Ada Lovelace, born in 1815, is considered the first-ever computer programmer. She is so celebrated for her contributions, an international day of honour was first created in 2009 and is now an annual occurrence.
This year, October 11 is Ada Lovelace Day, marking the achievements of women in science, technology, engineering and mathematics (STEM).
It was 1842 when Lovelace created an algorithm for Charles Babbage’s mechanical computer. Babbage is considered by some to be the father of the computer.
Interestingly, in some writings, Lovelace dismissed the concept of artificial intelligence. She wrote, "The Analytical Engine has no pretensions whatever to originate anything. It can do whatever we know how to order it to perform. It can follow analysis; but it has no power of anticipating any analytical relations or truths." Today, most computer scientists believe this view is outdated and that computer software can develop in ways not necessarily anticipated by programmers.
Role models like Lovelace help inspire remarkable young women to pursue the field of computer science, but surprisingly the gender gap is still very real. In UBC’s Computer Science department, only 32% of the department's students are female.
Dr. Cinda Heeren, Chair of the Committee for Outreach, Diversity and Equity (CODE) in the department of computer science at UBC said, “Ada’s insights are astounding. LONG before computers were actual things that could be manipulated and used by humans, she said, ‘Supposing, for instance, that the fundamental relations of pitched sounds in the science of harmony and of musical composition were susceptible of such expression and adaptations, the engine might compose elaborate and scientific pieces of music of any degree of complexity or extent1.’ ”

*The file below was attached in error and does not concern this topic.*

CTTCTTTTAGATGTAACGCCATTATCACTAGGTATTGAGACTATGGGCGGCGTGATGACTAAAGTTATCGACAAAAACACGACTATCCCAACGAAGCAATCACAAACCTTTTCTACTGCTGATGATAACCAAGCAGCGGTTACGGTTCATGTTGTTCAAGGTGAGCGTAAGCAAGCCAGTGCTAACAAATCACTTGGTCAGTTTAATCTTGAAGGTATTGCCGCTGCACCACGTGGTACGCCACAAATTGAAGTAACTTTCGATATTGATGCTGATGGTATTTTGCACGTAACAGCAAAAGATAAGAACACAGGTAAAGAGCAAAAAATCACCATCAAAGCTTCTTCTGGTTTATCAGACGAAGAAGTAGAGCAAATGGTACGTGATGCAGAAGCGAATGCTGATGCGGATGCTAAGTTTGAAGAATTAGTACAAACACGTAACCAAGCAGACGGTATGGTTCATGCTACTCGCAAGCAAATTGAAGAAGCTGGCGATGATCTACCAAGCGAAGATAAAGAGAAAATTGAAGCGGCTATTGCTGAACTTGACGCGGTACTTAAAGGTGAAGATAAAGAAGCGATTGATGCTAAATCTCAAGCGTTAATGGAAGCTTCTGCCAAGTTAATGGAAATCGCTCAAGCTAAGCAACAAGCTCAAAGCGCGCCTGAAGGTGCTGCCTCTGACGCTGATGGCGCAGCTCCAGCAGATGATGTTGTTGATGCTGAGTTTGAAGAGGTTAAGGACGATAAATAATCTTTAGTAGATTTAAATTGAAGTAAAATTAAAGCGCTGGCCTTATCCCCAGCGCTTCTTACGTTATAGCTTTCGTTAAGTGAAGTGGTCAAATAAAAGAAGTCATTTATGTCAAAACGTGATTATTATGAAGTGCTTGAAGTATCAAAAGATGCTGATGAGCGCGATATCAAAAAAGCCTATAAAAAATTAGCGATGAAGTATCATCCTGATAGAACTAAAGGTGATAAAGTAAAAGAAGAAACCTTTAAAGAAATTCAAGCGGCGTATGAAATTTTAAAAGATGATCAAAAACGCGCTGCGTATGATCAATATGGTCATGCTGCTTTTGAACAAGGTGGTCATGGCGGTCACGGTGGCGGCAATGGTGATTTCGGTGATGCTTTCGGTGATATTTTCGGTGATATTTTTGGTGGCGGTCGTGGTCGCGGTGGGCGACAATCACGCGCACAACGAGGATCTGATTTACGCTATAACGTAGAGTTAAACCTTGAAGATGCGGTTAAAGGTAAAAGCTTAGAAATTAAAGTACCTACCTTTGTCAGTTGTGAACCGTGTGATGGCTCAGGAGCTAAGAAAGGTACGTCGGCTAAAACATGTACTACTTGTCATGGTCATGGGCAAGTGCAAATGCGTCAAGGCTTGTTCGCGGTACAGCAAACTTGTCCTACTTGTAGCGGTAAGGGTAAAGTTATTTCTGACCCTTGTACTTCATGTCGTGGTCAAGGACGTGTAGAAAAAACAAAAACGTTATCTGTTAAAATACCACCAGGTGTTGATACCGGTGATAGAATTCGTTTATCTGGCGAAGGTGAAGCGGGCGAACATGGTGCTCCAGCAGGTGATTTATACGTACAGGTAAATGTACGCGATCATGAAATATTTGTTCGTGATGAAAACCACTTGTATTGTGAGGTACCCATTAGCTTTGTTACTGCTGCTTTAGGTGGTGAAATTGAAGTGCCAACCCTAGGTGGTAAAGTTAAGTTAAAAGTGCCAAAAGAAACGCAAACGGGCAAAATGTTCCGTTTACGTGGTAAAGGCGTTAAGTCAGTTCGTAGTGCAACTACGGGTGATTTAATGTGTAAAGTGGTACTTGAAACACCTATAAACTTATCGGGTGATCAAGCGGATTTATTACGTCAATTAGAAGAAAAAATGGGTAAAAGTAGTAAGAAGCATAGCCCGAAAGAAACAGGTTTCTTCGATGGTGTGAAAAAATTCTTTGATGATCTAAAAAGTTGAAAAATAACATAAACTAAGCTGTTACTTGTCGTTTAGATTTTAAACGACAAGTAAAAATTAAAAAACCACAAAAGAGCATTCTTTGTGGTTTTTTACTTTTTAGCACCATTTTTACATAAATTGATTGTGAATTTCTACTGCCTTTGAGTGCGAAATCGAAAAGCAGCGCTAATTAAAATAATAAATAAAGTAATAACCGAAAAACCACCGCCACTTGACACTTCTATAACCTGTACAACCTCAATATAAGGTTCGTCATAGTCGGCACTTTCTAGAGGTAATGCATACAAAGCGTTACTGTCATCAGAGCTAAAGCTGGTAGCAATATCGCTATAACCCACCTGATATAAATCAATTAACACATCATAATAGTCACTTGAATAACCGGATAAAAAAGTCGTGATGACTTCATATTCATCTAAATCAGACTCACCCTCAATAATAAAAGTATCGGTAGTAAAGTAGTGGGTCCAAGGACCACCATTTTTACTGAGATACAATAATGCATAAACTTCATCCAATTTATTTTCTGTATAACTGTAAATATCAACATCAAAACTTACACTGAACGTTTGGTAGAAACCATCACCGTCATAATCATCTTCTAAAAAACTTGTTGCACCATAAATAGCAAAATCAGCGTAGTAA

Cinda elaborates, “She understood that data was going to be an essential element of computation, and that data was a general idea, that included even music.”
Heeren also quoted this from Ada, “One essential object is to choose that arrangement which shall tend to reduce to a minimum the time necessary for completing the calculation2.”
Heeren explained her interpretation of this quote, “She envisioned algorithms, and noted that their quality could be measured by the time it took them to do a task — which is the very basis for my entire course.”
Cinda teaches courses at UBC Computer Science on programming, problem solving and algorithms.
An organization called UBC WiCS (UBC Women in Computer Science) is very proactive in organizing events and providing support for women in CS, and the department itself also offers mentoring for students as well as outreach to get younger girls engaged at an early age with coding and computer science.
There still seems to be a long way to go in narrowing the gender gap to an equitable ratio, but thanks to women like Ada Lovelace, we can all envision a future where that exists.
1. Sketch of the Analytical Engine Invented by Charles Babbage; Notes by the Translator; Book by L.F. Menabrea. Scientific Memoirs (Richard Taylor): 1842.
2. Scientific Memoirs, Selected from the Transactions of Foreign Academies of Science and Learned Societies, and from Foreign Journals, Richard Taylor: 1843. P. 710.